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Wednesday, May 6, 2015

Decoupling in 2D HSQC Spectra

HMQC and HSQC NMR data are commonly used to correlate the chemical shifts of protons and 13C (or 15N) across one chemical bond via the J coupling interaction.  The data are 1H detected, with the 1H chemical shift in the horizontal F2 domain and the 13C (or 15N) chemical shift in the vertical F1 domain.  In the case of 1H and 13C, the technique depends on protons bonded to 13C.  1H–12C spin pairs provide no coupling information and are suppressed by the method.  If one is to observe the 1H signal of a 1H-13C spin pair, one expects to observe a doublet with splitting 1JH-C (i.e. the 13C satellites).  Likewise, if one is to observe the 13C signal of a 1H-13C spin pair, one expects to observe a doublet with the same splitting.  2D HSQC spectra are normally presented with both 1H and 13C decoupling yielding a simplified 1H-13C chemical shift correlation map over one chemical bond.  The figure below shows one of the most commonly used gradient HSQC pulse sequences.  The 1H and 13C decoupling elements of the sequence are highlighted in yellow and pink, respectively.
During the evolution time, t1, the 13C chemical shift and 1H-13C coupling evolve.  The 1H 180° pulse (color coded in yellow) in the center of the evolution time refocuses the coupling and as a result decouples protons in the F1 (13C) domain of the spectrum.  13C is broadband decoupled from the F2 (1H) domain by applying a GARP pulse train (color coded in pink) at the 13C frequency during the collection of the FID.  One can turn each of these elements “on” or “off” for data collection.  The figure below shows the 1H-13C gradient HSQC spectrum of benzene with all possible combinations of 1H and/or 13C decoupling.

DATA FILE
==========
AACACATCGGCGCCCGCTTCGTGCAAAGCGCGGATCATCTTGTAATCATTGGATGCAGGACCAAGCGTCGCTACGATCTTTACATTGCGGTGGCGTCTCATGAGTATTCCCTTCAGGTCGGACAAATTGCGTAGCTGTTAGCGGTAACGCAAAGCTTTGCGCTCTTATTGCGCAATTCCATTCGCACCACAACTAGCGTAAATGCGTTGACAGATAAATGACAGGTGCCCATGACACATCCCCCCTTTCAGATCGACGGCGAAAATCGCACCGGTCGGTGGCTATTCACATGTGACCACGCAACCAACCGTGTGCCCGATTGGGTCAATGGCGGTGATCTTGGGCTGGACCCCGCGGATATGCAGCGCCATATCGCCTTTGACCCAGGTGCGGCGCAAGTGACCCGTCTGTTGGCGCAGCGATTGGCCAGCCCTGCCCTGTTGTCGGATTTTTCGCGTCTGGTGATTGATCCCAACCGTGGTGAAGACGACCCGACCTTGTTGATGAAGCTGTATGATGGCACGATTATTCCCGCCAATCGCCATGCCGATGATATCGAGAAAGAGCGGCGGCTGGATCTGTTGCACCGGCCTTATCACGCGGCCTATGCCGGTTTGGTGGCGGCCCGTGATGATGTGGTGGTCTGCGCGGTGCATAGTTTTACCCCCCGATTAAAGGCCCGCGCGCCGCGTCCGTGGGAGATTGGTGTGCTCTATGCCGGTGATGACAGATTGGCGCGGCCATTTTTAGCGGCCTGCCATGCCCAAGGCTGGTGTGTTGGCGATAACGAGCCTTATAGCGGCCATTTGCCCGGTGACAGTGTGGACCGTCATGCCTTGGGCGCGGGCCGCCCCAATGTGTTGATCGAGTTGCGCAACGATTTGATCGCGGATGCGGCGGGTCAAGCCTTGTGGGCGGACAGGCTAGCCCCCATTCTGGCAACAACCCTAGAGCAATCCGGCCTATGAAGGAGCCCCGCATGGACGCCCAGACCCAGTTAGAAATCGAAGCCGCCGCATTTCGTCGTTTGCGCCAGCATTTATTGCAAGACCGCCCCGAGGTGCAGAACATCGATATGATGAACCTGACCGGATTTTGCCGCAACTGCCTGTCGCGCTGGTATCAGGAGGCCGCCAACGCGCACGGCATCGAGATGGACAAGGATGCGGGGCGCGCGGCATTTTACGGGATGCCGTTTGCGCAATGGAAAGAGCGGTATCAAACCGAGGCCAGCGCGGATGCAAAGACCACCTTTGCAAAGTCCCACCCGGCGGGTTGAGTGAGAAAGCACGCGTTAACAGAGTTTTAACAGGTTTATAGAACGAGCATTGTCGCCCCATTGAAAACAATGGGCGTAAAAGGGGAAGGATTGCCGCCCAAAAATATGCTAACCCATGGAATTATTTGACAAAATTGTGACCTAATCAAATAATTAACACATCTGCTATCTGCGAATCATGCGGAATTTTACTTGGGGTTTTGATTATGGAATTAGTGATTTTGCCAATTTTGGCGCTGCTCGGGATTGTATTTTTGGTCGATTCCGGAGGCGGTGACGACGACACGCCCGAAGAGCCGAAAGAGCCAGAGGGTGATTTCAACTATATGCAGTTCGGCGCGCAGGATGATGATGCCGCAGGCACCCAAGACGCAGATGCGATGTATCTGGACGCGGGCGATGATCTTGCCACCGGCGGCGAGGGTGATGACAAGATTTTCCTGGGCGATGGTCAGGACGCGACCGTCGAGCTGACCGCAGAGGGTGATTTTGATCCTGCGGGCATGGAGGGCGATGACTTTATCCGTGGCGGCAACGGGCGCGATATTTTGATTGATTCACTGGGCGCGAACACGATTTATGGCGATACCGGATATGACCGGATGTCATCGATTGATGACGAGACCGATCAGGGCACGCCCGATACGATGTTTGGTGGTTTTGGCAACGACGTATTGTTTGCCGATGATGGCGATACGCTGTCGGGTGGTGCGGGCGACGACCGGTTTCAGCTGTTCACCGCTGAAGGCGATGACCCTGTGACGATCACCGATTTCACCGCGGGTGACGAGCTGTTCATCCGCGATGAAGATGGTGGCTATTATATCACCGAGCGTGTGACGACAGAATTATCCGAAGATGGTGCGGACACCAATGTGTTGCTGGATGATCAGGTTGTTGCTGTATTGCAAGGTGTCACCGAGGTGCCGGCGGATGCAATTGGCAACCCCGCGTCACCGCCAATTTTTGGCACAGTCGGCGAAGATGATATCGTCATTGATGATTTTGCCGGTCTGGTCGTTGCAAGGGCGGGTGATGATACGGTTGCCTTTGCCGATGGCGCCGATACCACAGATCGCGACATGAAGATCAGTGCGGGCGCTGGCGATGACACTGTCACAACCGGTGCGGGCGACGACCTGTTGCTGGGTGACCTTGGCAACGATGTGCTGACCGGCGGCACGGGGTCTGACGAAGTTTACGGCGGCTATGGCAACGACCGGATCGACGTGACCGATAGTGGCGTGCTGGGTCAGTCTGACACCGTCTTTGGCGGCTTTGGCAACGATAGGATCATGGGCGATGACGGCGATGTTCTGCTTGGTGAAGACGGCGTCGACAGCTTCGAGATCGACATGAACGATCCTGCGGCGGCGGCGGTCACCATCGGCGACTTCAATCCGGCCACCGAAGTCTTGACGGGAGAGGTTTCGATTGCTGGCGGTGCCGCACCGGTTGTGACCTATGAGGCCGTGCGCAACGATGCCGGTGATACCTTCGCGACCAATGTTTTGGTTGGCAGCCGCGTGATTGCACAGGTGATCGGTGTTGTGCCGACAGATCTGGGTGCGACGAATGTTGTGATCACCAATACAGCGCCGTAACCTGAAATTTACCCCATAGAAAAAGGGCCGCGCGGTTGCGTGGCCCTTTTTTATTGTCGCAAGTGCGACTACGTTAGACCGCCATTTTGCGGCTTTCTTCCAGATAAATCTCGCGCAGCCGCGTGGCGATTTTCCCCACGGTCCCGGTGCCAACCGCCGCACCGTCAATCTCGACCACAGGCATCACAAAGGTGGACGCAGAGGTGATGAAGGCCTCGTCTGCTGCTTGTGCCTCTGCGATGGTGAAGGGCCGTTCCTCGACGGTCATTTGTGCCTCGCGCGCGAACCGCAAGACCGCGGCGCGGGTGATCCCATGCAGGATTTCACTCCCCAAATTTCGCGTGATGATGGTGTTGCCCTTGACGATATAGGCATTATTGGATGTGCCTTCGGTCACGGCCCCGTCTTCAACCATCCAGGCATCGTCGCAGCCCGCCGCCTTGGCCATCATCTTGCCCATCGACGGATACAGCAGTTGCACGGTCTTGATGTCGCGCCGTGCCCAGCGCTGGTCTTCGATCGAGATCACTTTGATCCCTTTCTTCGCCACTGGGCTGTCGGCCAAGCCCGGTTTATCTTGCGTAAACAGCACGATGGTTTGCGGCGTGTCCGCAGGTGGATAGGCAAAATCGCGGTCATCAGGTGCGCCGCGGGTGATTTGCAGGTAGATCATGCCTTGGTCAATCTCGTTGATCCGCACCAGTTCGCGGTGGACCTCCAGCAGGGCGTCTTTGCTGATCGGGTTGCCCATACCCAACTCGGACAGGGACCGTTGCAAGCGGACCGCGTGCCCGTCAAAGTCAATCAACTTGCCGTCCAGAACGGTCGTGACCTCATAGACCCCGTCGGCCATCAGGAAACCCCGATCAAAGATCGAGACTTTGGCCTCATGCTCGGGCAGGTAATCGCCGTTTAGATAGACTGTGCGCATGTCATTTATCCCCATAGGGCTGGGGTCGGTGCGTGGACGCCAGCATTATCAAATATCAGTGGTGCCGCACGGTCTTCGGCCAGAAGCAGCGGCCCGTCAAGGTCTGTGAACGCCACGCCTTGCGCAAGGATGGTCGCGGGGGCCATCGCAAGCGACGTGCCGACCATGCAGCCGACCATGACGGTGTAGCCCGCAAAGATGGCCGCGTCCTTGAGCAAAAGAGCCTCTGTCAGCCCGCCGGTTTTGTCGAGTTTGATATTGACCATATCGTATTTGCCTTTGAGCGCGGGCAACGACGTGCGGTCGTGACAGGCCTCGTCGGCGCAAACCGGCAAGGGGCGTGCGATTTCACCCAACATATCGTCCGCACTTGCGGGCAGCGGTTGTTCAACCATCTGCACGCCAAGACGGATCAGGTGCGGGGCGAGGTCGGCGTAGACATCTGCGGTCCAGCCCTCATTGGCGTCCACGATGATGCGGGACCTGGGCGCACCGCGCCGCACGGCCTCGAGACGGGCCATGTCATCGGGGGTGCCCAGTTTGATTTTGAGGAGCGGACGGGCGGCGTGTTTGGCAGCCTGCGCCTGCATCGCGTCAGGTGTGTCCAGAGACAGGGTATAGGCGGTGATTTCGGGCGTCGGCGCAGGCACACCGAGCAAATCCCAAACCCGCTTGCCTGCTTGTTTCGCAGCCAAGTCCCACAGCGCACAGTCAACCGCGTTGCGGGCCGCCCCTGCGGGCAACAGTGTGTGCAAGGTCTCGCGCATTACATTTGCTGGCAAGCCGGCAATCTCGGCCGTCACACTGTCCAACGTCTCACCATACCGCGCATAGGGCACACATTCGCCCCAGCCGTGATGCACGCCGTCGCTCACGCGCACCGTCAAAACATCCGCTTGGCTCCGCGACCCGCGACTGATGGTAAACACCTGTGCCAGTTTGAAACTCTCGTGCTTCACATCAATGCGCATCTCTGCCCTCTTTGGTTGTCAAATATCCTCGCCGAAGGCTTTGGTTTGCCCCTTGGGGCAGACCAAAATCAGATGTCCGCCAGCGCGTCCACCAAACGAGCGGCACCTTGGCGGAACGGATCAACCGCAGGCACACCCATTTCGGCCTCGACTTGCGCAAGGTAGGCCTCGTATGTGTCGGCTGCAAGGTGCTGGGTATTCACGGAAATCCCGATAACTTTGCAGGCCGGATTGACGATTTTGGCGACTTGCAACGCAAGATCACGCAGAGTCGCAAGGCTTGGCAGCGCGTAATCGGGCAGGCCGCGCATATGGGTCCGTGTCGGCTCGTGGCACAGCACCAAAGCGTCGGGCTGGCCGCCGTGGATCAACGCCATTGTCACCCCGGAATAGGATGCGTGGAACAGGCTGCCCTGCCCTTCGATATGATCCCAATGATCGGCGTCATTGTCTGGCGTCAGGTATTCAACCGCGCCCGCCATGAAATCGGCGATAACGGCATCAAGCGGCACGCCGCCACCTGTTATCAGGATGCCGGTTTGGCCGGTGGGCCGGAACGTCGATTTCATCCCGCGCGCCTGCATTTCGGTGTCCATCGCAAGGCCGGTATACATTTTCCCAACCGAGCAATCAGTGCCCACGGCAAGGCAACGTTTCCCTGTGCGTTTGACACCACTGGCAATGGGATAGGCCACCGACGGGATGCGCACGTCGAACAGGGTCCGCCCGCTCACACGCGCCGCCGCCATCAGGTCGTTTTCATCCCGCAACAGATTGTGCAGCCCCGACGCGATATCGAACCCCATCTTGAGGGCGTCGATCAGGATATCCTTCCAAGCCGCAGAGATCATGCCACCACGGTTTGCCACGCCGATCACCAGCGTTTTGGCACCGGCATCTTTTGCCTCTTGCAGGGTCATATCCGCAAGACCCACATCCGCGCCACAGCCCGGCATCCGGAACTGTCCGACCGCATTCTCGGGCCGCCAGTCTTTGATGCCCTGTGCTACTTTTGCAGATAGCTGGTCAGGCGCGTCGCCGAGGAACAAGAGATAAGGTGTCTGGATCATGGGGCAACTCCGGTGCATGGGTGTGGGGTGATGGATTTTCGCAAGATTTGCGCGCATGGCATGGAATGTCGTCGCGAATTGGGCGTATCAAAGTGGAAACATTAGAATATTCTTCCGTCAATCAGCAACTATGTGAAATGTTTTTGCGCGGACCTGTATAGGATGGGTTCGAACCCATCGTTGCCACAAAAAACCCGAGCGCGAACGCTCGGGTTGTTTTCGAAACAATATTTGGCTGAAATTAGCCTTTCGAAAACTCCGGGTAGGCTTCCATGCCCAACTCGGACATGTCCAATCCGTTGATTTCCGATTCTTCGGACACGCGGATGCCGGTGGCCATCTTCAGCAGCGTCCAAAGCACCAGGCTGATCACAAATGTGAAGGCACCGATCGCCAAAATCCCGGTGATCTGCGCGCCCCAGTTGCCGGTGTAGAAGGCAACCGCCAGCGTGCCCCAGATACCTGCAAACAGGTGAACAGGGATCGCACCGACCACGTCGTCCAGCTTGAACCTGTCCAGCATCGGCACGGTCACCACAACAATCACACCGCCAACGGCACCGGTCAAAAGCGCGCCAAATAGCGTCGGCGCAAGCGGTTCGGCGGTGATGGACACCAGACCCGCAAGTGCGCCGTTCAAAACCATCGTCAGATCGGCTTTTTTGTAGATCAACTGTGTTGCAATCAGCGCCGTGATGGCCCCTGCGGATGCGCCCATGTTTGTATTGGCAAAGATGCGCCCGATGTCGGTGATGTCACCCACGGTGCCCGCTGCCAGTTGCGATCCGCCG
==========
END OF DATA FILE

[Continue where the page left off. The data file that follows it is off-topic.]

In the top left panel both 1H and 13C decoupling are turned “on” and one observes a singlet in both the F2 (1H) and F1 (13C) domains.  In the top right panel, the 1H decoupling element is “on” while the 13C decoupling element is “off”.  The result is a 1H-13C doublet in the F2 (1H) domain and a singlet in the F1 (13C) domain.  In the bottom left panel, the 1H decoupling element is “off” while the 13C decoupling element is “on”.  The result is a 13C-1H doublet in the F1 (13C) domain and a singlet in the F2 (1H) domain.  In the bottom right panel, both the 1H and 13C decoupling elements are “off”.  The result is a 1H-13C doublet in both the F2 (1H) and F1 (13C) domains.

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